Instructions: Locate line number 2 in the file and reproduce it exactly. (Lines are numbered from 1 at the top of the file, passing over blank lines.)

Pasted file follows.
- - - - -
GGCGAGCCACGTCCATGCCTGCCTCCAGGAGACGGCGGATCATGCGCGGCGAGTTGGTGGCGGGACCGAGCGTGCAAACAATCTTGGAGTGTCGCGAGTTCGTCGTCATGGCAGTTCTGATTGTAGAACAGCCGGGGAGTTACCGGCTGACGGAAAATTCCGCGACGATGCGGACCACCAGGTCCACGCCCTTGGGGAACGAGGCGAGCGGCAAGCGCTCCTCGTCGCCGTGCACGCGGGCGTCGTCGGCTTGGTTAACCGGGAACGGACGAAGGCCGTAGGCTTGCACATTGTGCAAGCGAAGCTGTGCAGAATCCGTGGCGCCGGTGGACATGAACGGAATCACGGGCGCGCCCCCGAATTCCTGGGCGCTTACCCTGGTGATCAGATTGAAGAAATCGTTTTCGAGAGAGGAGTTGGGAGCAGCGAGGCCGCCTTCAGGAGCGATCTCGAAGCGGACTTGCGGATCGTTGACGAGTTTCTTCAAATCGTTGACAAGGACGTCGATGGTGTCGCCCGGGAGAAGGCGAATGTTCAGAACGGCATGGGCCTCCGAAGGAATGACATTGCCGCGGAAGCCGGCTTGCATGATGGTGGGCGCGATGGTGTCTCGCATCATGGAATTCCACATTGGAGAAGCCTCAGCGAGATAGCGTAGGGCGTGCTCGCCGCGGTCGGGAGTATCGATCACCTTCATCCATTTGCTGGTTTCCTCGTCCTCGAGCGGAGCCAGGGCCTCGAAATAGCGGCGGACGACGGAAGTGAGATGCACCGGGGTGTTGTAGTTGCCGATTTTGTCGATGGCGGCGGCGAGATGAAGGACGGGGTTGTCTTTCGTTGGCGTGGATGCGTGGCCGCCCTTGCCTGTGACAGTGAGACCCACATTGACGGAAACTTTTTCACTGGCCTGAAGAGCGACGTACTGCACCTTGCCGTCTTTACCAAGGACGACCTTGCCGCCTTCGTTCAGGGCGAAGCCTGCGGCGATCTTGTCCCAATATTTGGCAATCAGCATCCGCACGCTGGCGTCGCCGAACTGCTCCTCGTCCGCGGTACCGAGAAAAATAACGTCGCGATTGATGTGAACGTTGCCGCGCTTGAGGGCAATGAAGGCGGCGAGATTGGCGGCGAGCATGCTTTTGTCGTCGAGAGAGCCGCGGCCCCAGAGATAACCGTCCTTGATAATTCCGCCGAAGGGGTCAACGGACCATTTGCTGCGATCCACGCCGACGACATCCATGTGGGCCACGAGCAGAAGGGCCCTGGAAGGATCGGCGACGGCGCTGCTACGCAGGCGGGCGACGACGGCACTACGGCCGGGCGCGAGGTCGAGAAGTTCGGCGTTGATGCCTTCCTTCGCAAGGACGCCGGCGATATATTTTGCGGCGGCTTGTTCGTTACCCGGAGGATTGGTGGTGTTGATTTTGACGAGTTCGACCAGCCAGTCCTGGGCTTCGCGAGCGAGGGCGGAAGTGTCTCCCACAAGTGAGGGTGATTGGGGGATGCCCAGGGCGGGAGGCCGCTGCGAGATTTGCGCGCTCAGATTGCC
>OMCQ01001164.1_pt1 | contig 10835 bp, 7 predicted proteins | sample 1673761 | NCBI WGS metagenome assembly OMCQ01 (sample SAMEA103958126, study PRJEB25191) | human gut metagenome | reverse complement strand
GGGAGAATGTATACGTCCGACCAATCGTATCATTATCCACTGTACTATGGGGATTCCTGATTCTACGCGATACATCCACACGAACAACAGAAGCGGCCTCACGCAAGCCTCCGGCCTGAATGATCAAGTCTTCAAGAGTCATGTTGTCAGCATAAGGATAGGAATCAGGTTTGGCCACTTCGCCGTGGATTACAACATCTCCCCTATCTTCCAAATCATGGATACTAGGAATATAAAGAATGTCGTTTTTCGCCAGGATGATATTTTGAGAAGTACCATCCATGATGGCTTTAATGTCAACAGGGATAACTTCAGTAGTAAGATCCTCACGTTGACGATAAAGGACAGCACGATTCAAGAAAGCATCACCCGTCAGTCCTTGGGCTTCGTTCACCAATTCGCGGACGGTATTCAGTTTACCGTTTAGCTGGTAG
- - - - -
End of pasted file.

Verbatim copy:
>OMCQ01001164.1_pt1 | contig 10835 bp, 7 predicted proteins | sample 1673761 | NCBI WGS metagenome assembly OMCQ01 (sample SAMEA103958126, study PRJEB25191) | human gut metagenome | reverse complement strand